Kim, who is organising a series of events in Yorkshire to keep her sister’s memory and values alive, is keen to talk about the murdered MP not just as a politician, but as a sister, mother, daughter and wife.

Growing up in Heckmondwike with a two-year age gap between them, Kim and Jo Leadbeater were close and did a lot of activities together, whether it was Brownies or cycling on BMX bikes.

“What people don’t realise is that she was really shy when we were kids, so I was the one who would take the lead with everything, whether it was calling up for a bus timetable, or ordering a takeaway, or any of those simple things in life,” Kim recalls.

“She was shy, but that was what made it so impressive, what she achieved, she had to really work at that. Even academically, she was extremely bright but had to work very hard to achieve what she did, getting into Cambridge.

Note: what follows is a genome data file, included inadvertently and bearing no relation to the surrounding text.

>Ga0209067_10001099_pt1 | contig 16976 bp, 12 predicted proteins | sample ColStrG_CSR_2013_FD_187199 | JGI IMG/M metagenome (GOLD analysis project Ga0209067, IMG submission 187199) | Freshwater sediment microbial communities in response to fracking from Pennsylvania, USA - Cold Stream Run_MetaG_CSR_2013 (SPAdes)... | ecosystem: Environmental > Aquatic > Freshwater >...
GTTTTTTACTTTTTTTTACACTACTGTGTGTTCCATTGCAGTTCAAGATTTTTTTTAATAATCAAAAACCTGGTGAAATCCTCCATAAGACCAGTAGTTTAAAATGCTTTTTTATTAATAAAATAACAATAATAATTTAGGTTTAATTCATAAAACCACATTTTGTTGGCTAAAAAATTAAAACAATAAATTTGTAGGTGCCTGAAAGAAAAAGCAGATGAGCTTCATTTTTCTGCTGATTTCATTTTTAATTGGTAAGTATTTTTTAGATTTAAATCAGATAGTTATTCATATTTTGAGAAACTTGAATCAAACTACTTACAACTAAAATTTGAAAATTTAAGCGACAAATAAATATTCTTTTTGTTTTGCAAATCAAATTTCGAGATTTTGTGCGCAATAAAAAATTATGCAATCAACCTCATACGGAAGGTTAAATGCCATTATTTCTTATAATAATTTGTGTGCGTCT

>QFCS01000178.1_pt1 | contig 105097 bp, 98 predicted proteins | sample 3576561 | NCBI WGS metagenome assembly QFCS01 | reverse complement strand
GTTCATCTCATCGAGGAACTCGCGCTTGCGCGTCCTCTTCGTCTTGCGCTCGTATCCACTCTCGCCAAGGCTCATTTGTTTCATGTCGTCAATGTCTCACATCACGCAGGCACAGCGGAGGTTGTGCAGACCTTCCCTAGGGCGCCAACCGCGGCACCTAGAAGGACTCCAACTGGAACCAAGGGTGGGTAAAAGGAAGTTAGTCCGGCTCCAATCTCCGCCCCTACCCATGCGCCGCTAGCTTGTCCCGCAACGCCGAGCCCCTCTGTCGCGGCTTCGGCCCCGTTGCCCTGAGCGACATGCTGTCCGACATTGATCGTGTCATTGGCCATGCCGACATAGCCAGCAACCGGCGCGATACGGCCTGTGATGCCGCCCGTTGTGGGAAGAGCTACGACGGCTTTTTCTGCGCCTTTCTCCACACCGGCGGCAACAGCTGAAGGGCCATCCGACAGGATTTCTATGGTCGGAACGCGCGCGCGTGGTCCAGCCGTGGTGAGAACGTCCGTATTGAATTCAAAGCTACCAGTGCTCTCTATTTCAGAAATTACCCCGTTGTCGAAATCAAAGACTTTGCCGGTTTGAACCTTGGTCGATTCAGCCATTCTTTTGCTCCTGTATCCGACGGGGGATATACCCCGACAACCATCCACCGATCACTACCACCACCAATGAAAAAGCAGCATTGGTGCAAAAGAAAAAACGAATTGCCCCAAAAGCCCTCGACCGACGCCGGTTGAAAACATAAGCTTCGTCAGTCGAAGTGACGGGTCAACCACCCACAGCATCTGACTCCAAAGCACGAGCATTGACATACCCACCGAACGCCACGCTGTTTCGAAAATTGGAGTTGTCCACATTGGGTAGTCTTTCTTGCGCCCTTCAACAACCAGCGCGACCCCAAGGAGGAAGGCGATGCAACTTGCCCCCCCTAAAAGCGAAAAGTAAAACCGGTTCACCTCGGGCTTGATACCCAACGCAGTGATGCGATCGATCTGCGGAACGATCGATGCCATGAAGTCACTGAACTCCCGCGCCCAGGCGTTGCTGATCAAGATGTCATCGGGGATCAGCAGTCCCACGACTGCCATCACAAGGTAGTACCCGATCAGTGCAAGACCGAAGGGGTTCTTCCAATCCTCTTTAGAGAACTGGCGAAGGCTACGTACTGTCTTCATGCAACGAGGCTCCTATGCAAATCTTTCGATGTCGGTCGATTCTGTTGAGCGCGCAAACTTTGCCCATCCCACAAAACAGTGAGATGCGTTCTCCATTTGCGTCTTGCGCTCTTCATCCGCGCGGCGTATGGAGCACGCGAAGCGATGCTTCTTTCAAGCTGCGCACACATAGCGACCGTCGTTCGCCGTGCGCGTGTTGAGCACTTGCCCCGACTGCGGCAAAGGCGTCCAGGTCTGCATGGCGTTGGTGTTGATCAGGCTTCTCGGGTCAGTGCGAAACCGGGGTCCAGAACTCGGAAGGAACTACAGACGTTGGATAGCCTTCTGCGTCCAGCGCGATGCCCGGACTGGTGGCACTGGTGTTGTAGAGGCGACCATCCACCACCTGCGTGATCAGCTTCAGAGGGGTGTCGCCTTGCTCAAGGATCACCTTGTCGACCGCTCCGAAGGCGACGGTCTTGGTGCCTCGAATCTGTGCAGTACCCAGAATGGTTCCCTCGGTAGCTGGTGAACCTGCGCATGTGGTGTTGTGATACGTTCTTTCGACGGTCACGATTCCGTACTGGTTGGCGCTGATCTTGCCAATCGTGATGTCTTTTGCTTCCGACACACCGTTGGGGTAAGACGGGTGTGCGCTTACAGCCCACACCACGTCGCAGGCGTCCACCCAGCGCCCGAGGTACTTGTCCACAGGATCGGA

“Jo really struggled with public speaking for a long time, which makes it all the more impressive that she went as far as she did. It was hard work that got her there, proper Yorkshire grit and determination.”

After several years working for Oxfam and taking on a role advising Sarah Brown, the wife of former Prime Minister Gordon Brown, Jo decided to try and get into politics, standing in the seat vacated by former MP Mike Wood.

“Mum and dad and I had said, ‘look Jo, we will support you 100 per cent but we want to be in the background. We don’t want to be front of house’,” said Kim.

“Jo came to us and said ‘I am thinking about going for the job’. Mum said, ‘absolutely fine, as long as it won’t change our lives’.